This past week, I was fortunate enough to join the Asociación para la Recuperación de la Memoria Histórica at an exhumation site. While working alongside this inspirational team, I have recognized just how versatile their skill sets are because of all of the work that is presented when considering historical memory in a country that nationally has not recognized the need for this type of effort. Therefore, this small handful of people serve as researchers, anthropologists, emotional supporters, laborers, and friends to families who continue searching for their lost loved ones. I am continually amazed by their compassion and sympathy day in and day out as they deal with the grueling task of fighting for the preservation of memory without much outside support.
Arriving in the “town” (really, it is one street long and consists of under 150 people) of Castroncelos in Galicia, we drove immediately to the site at which we were planning to exhume two brothers who were executed in 1936. The team had already made three trips to this site – one to survey the land, another to originally attempt to exhume these two brothers but instead exhumed two other bodies of other victims of Franquismo, and a third to re-survey the land to try and excavate the original victims. This case presented to be difficult in that the available records indicted that the bodies were buried four meters from the Northeast wall of the church on this plot of land. As I learned, it is tradition to have all churches in Spain oriented East to West, front door to back door, but in the 1960s, this church was unconventionally reoriented to face North and South. Because of this, there was confusion and controversy regarding where exactly the Northeast wall was in 1936 when the two brothers were murdered. I had the opportunity to meet the grandchildren of one of the victims we sought to return to his family, and they continually spoke of the esperanza y fe (hope and faith) of preserving this memory. I was moved all day by their courage and strength to pursue the memory of a family member they had never had the chance to meet.
We spent the morning portion of the exhumation digging up what ended being the Southeast side of the old church, meaning no results were produced. Throughout the morning, we were lucky enough to secure a donated bulldozer and certified operator to quicken the pace of the dig, but it also took much physical labor of the volunteers to search for remnants of bones and other human parts. Along with a few volunteers to help with the physical portions of the day, two major press companies came to cover the story for upcoming documentaries. One, La sexta, is a popular Spanish television station running a series entitled Dónde estabas entonces, asking Spaniards where they were in prior years of important events happening in Spain. The other, HBO Vice, is working on a documentary on Spanish historical memory because of the current Valle de los Caídos controversy (see my take in my prior post). It was a frustrating morning filled with much disappointment, but we broke for lunch to refocus ourselves for the afternoon portion of the dig.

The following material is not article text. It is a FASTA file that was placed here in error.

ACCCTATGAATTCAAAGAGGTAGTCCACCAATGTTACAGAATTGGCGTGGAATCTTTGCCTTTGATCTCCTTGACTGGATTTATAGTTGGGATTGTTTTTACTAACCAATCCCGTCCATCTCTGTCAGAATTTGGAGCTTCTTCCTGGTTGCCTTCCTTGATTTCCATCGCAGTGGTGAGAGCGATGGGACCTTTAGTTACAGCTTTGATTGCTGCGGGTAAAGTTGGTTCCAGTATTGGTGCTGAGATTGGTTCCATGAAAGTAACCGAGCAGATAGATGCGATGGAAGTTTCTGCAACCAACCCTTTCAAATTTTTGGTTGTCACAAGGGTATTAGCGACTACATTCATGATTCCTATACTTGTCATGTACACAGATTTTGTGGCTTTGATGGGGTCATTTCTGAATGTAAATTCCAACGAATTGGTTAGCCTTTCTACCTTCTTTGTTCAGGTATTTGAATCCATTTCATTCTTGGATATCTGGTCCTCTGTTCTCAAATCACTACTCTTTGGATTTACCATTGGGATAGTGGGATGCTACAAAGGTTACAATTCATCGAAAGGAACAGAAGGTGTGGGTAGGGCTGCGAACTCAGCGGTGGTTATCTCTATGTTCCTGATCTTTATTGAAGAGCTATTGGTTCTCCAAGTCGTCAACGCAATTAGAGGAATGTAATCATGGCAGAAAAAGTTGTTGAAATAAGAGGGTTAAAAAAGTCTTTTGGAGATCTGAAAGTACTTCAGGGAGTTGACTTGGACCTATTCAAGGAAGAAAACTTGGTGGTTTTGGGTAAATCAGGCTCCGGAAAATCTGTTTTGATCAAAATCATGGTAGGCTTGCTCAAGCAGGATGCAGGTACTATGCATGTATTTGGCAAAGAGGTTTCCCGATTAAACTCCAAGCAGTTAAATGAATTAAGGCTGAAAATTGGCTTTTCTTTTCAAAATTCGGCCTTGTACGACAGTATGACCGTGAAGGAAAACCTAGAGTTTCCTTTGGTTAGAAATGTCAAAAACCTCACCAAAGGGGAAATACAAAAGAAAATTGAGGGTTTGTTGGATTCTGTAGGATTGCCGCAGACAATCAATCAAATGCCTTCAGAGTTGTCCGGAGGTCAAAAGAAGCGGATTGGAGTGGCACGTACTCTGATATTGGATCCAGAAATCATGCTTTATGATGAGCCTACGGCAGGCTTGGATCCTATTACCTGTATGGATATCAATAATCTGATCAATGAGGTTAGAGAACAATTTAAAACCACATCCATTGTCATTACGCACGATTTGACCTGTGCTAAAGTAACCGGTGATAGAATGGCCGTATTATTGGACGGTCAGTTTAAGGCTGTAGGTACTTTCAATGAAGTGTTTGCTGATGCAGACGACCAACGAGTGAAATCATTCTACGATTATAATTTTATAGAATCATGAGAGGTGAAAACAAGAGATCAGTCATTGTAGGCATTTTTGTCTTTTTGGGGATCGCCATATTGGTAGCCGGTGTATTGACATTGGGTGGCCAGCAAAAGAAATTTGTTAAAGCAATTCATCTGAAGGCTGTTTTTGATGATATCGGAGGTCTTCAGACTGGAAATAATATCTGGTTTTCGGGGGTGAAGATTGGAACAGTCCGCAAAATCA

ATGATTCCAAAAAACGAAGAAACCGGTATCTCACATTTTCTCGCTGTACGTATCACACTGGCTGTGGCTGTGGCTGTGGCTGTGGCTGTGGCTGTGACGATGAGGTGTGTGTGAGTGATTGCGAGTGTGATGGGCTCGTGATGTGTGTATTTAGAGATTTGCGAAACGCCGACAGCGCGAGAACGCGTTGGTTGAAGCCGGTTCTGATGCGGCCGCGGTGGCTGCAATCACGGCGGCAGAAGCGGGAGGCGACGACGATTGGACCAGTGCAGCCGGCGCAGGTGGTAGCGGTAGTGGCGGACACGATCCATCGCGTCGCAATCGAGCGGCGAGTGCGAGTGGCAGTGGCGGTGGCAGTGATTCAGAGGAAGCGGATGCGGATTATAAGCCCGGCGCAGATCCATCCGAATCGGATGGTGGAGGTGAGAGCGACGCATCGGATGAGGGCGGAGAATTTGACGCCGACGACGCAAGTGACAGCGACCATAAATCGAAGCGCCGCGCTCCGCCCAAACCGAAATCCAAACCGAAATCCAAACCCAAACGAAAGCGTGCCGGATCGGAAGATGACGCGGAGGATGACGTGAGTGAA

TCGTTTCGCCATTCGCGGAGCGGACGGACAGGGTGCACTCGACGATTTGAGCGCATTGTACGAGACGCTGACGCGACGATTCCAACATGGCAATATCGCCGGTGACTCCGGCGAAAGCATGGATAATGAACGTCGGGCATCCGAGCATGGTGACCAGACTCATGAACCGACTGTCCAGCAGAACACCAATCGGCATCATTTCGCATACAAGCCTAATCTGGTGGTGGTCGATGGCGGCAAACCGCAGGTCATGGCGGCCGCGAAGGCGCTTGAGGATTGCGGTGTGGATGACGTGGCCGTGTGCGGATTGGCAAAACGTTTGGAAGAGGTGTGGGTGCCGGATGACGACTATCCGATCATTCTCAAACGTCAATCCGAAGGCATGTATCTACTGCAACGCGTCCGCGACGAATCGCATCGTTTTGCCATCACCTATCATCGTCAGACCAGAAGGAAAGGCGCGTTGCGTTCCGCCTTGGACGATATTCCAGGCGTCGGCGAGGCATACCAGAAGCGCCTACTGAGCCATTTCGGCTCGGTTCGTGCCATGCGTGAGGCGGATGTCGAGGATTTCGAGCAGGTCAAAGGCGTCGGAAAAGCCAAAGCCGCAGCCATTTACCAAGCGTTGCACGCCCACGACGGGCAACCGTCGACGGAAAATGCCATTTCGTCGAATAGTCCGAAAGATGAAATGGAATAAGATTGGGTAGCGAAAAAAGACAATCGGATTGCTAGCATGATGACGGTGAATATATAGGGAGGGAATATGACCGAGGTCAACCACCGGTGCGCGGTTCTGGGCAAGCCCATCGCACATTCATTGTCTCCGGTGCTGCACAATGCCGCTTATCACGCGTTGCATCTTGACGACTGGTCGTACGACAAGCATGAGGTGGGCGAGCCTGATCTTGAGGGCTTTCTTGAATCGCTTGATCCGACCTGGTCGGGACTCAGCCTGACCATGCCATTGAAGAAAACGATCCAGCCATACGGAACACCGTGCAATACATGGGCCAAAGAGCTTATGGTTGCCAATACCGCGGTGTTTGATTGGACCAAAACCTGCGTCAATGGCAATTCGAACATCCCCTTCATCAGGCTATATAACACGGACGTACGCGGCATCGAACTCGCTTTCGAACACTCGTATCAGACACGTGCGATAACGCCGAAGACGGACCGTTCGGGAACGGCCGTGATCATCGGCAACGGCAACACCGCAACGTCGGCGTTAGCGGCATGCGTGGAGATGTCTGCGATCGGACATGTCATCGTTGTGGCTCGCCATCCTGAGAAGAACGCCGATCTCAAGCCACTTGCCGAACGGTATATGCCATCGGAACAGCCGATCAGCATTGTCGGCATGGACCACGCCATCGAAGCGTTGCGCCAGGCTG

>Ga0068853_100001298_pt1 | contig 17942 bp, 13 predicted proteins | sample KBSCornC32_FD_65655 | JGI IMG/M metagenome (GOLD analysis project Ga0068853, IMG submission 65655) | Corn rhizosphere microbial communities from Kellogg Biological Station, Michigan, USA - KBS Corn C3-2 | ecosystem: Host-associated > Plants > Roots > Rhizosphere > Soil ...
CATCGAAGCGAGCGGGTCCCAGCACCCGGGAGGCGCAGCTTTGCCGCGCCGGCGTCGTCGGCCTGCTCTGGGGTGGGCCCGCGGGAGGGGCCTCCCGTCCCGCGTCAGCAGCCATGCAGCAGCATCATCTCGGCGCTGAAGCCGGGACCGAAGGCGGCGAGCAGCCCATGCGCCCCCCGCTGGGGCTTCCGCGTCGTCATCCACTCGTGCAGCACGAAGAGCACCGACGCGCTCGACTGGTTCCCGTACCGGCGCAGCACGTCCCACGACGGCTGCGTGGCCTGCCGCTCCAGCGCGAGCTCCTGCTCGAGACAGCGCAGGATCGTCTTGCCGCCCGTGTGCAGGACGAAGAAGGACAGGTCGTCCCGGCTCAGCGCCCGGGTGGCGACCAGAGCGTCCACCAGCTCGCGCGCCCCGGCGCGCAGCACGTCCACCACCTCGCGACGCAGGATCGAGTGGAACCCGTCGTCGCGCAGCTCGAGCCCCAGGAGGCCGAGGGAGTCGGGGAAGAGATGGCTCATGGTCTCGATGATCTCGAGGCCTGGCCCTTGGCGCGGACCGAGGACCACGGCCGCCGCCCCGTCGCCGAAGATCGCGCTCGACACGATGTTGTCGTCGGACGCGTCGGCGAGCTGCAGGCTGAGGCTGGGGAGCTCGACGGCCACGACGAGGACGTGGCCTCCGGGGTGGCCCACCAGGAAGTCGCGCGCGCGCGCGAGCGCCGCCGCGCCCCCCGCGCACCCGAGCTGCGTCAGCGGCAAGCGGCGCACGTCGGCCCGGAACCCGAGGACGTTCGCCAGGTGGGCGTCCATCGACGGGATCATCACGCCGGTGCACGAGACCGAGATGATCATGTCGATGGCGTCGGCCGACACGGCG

In the afternoon, we regained our strength to continuing trying to return the remains of these victims to their loved ones. The sun was blazing as we continued to dig four meters out and around two meters deep from the predicted walls of the old church. When we dug deeply enough, we uncovered some ancient foundation of what we assumed to be the corner of the old church, making our work in locating the victims much easier. We felt a sense of renewed hope when we found the dental framework of one of the victims followed by a large number of bones scattered throughout the unburied portion. Sadly, however, we reached the walls of the current, reoriented church at about three meters from the foundation of the old church that we have found. We attempted to dig a bit into the current church to see if we could find any burial structure, but because of the unsecure material used to build the new church, we were not authorized to continue this project.
It was certainly an emotional day for the family who came but also for everyone who dedicated their time and effort to preserving the memory of these brothers. We can say with almost certainty that the graves of the brothers lay somewhere under the foundations of the new church, but at this current moment, we cannot do more to remove the remains of the brothers from their current situation of an improper burial. The grandchildren of these victims were extremely grateful at the work of all involved to attempt to place these remains at peace once and for all. As this summer research experience comes to an end, I, too, realized how grateful I was for the chance to witness this impactful project. I look forward to carrying this experience and all of the experiences I was fortunate enough to have with me as I continue to dedicate my efforts to preserving memory at all costs.